Kms travelled: 3878
- Kermit’s Pool is probably my all time favourite place on earth
- Saw my first ‘uncommon’ flower, a Giralia, after a particularly tough climb out of Circular Pool
- Found my USB-to-mini-USB cord, HOORAY
- Toe is better, blinker has spontaneously repaired, Karijini Eco resort is awesome
- Rear view mirror fell off. Thanks, corrugations
- Auski roadhouse had no coffee. OMG. Also is called Auski, which sounds like a Government-funded ski program
- I think a bikie left a number for me….
Karijini. This was a big thing on my ‘to-do’ list for this trip. Come to think of it, it was one of the only things on the ‘to-do’ list. But to go in, it meant sending Zeus to dog-jail for a night. After much consideration and a call to mum, I booked in to the Karijini Eco Resort so I could maximise my time in the park (no set-up and pack-up) and minimise Zeus’s time spent behind bars. This meant leaving the trailer and all my kit in Tom Price and heading into the park with just a pair of togs, a camera and a change of clothes.
This behaviour caught the attention of my Tom Price neighbours, Pam and David. I had met them upon arrival, as follows:
David, looking up from his book: “Do you need a hand putting up the tent there?”
Me: “No, I’ve got it under control.”
David: “Are you sure? I can get my wife out to help you…”
And thus the endless stream of one-liners that David would come up with began. Pam was keen to read my blog and I was amused to lean she had interpreted “Coffin Cheaters” as a new term for Grey Nomads.
Pam, if you’re reading this, Coffin Cheaters are bikies, but you may like the term for Grey Nomads that is proffered here at Pardoo Station: Coffin Dodgers.
I also learned David and Pam had flown over Purnalulu in a chopper piloted by the very wonderful Bridget Colby, check her adventures out on Instagram.
My first stop was Fortescue Falls at Dale’s Gorge where, as a six year old, I first voluntarily put my head under water and my younger sister started swimming… So advanced, just like her daughter Frankie.
To get there, the Jeep endured 30kms of severe corrugations, and it was about halfway through when the rear-view mirror lost the will to hold on and clattered onto the dash. The upside being when I reached the turn off, said corrugations had worked magic on my errant indicator and it was blinking faultlessly.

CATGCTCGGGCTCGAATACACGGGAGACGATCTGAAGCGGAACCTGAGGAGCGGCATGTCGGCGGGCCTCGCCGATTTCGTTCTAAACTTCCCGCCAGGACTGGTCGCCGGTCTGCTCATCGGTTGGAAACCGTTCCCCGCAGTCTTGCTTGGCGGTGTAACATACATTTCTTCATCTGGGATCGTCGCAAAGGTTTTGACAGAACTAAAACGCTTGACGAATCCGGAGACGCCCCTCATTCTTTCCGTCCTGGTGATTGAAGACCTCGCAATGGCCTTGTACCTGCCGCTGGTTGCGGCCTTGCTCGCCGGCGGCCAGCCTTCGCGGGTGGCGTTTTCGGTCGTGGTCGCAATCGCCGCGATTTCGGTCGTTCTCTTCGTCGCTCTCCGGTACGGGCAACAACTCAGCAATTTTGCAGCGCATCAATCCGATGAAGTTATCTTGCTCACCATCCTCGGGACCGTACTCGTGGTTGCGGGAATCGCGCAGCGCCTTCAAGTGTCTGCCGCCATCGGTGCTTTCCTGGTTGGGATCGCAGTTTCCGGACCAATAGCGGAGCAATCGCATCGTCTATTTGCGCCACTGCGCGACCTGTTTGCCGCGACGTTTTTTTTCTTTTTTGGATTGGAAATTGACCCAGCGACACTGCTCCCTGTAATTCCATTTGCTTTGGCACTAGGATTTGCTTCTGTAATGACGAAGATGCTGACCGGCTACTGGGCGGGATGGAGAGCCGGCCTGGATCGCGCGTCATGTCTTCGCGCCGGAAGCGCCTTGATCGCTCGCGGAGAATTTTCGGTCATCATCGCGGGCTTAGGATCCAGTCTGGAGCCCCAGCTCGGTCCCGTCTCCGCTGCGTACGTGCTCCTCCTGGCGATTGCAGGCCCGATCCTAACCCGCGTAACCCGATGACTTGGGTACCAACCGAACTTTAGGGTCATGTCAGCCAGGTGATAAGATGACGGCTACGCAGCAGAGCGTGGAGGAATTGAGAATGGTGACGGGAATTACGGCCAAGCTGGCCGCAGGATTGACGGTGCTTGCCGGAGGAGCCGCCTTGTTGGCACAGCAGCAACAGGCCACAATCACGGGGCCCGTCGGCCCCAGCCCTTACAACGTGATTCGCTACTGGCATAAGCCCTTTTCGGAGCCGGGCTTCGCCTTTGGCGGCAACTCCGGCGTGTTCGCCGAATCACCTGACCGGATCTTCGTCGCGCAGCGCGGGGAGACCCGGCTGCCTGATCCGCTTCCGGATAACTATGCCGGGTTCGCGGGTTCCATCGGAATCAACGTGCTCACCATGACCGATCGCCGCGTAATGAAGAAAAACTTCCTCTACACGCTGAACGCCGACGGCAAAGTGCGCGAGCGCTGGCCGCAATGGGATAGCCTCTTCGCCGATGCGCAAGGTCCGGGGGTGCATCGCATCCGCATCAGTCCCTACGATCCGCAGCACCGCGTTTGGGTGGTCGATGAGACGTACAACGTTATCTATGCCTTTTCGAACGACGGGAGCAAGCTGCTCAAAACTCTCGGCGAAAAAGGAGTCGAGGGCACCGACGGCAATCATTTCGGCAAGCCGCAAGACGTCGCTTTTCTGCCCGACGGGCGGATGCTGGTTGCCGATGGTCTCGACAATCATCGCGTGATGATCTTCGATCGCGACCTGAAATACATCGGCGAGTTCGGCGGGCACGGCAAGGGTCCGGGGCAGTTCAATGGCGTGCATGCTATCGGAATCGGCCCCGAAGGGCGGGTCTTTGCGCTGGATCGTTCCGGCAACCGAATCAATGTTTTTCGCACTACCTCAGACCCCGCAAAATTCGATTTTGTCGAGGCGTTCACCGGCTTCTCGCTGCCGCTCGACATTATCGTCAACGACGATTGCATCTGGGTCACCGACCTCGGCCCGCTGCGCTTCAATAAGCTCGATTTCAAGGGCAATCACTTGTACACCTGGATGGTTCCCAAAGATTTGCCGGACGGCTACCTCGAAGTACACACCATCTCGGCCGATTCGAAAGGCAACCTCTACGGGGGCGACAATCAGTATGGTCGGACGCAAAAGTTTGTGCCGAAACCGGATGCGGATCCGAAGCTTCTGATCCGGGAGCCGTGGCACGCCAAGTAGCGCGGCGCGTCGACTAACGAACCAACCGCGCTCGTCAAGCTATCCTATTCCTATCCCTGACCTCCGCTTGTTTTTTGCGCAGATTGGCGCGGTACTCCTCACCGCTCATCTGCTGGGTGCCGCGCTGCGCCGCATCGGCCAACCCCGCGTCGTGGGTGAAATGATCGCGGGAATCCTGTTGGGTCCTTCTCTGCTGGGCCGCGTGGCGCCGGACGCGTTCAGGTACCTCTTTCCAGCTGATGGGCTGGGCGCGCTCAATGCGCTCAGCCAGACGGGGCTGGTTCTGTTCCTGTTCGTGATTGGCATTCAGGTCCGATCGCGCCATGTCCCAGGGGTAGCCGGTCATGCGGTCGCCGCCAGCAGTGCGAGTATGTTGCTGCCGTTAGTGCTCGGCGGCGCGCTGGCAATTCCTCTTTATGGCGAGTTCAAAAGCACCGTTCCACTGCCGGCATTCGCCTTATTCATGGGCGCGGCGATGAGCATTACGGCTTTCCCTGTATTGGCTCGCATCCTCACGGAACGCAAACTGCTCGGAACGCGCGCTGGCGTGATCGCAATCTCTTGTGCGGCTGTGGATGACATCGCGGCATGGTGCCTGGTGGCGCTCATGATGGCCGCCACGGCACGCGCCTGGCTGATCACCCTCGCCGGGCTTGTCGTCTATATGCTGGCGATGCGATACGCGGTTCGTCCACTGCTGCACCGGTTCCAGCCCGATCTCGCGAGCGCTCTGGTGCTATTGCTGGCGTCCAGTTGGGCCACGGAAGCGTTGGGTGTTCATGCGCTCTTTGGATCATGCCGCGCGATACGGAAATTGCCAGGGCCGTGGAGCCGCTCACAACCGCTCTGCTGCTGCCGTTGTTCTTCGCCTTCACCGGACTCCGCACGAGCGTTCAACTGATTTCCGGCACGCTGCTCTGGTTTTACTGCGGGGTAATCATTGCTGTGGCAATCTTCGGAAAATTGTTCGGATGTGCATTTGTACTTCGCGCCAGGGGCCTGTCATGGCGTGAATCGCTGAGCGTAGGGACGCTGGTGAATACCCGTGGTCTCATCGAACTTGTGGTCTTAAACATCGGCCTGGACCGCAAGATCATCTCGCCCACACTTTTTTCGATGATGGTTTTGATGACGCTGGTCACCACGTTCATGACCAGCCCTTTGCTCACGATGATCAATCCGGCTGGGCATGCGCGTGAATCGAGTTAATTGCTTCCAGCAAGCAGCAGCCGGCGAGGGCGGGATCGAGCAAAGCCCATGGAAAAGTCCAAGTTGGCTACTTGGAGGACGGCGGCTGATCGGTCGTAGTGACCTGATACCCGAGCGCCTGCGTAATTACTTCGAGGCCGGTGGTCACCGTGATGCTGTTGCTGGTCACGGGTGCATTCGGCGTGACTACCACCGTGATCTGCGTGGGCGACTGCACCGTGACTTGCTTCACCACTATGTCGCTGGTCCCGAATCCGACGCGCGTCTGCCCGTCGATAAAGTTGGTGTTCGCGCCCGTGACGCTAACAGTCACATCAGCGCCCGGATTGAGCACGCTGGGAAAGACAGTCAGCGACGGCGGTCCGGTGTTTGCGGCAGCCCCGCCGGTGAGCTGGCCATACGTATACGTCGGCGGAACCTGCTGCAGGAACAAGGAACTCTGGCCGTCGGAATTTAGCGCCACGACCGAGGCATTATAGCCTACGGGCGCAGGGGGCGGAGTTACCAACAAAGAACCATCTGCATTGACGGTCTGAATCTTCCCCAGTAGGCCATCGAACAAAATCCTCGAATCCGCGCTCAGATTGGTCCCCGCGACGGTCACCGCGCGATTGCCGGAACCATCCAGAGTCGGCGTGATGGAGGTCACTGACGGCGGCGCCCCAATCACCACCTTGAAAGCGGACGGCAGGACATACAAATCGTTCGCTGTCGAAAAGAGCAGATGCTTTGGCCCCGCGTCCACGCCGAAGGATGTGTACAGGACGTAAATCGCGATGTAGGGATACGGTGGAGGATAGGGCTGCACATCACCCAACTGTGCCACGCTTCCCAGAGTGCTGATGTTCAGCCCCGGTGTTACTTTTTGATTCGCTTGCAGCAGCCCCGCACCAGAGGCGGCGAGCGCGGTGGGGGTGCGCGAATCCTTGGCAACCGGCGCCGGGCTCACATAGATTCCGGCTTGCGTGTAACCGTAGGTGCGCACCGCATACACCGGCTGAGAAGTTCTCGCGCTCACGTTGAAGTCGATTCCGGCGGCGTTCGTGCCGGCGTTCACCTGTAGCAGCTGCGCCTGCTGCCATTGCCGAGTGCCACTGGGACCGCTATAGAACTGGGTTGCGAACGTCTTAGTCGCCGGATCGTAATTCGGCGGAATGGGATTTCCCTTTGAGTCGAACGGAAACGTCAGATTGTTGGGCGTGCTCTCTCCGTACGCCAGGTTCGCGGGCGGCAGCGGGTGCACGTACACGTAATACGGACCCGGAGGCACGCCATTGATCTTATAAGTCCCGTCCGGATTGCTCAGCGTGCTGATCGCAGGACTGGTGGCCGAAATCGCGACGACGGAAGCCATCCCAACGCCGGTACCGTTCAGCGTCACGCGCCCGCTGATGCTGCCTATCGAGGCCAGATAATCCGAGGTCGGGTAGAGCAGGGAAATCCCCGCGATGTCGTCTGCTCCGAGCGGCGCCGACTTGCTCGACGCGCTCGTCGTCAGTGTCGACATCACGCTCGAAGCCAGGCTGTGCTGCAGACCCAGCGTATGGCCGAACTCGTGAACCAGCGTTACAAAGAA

Eh, swings and roundabouts.
As I pulled into the Fortescue car park I let out an involuntary laugh as I literally had to brake to avoid driving into…. the Coffin Cheaters. Again.
As I got out of the car and prepared to hike, they called out: “Where’s Zeus” so I explained the local bylaws governing National Parks which prevent domesticated pets from accompanying their owner, regardless of how awesome they are.
“That’s a bullshit rule,” they replied.
I was so frazzled I actually forgot to put the GoPro in my backpack, so I got the whole way down to the falls – at least equivalent to a couple of Jacob’s Ladders – only to have to turn around and leg it back to the car park again. The good news was, I was ready for a swim by then.
I walked the Fortestue-Circular pool which I did with Dad in 1992 when there was no recognisable path. There is now and it was a lovely walk, Circular Pool is the sort of place I could just stay. I managed to get up under the falling water before the ranger turned up and pointed out the ‘no climbing’ signs…. I’ve never been good with signs. In fact I was the only person swimming when a new bunch arrived and they decided to swim also. I warned them that it was a little cool but they said:
“But you look so happy”.
And I was.
Back along the top, back down to Fortescue Falls and then 300m along was Fern Pool. I didn’t remember it from last time but it was lovely. You could (without warning signs) climb up behind the water fall and look out at the world.
“Good times 040- — —“. (Yes the phone number was clear, no I’m not posting it on a blog.”